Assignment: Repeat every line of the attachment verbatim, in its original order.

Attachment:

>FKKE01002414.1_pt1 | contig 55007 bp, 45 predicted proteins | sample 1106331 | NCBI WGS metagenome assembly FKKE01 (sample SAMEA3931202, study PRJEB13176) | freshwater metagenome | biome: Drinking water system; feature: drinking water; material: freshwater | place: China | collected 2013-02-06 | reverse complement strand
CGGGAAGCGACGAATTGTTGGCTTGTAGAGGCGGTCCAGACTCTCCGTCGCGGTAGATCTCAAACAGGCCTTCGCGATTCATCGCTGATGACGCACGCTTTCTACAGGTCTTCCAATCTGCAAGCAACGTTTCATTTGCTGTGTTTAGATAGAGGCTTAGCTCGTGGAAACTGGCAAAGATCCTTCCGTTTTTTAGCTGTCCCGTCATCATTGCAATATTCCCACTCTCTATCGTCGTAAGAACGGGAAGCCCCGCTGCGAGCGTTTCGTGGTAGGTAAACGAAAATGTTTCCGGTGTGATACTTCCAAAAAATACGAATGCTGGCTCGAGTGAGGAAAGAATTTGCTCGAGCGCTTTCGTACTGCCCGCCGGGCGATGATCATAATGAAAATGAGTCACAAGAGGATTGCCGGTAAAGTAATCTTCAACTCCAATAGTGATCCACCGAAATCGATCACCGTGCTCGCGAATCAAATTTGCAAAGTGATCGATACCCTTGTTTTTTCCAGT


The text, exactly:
>FKKE01002414.1_pt1 | contig 55007 bp, 45 predicted proteins | sample 1106331 | NCBI WGS metagenome assembly FKKE01 (sample SAMEA3931202, study PRJEB13176) | freshwater metagenome | biome: Drinking water system; feature: drinking water; material: freshwater | place: China | collected 2013-02-06 | reverse complement strand
CGGGAAGCGACGAATTGTTGGCTTGTAGAGGCGGTCCAGACTCTCCGTCGCGGTAGATCTCAAACAGGCCTTCGCGATTCATCGCTGATGACGCACGCTTTCTACAGGTCTTCCAATCTGCAAGCAACGTTTCATTTGCTGTGTTTAGATAGAGGCTTAGCTCGTGGAAACTGGCAAAGATCCTTCCGTTTTTTAGCTGTCCCGTCATCATTGCAATATTCCCACTCTCTATCGTCGTAAGAACGGGAAGCCCCGCTGCGAGCGTTTCGTGGTAGGTAAACGAAAATGTTTCCGGTGTGATACTTCCAAAAAATACGAATGCTGGCTCGAGTGAGGAAAGAATTTGCTCGAGCGCTTTCGTACTGCCCGCCGGGCGATGATCATAATGAAAATGAGTCACAAGAGGATTGCCGGTAAAGTAATCTTCAACTCCAATAGTGATCCACCGAAATCGATCACCGTGCTCGCGAATCAAATTTGCAAAGTGATCGATACCCTTGTTTTTTCCAGT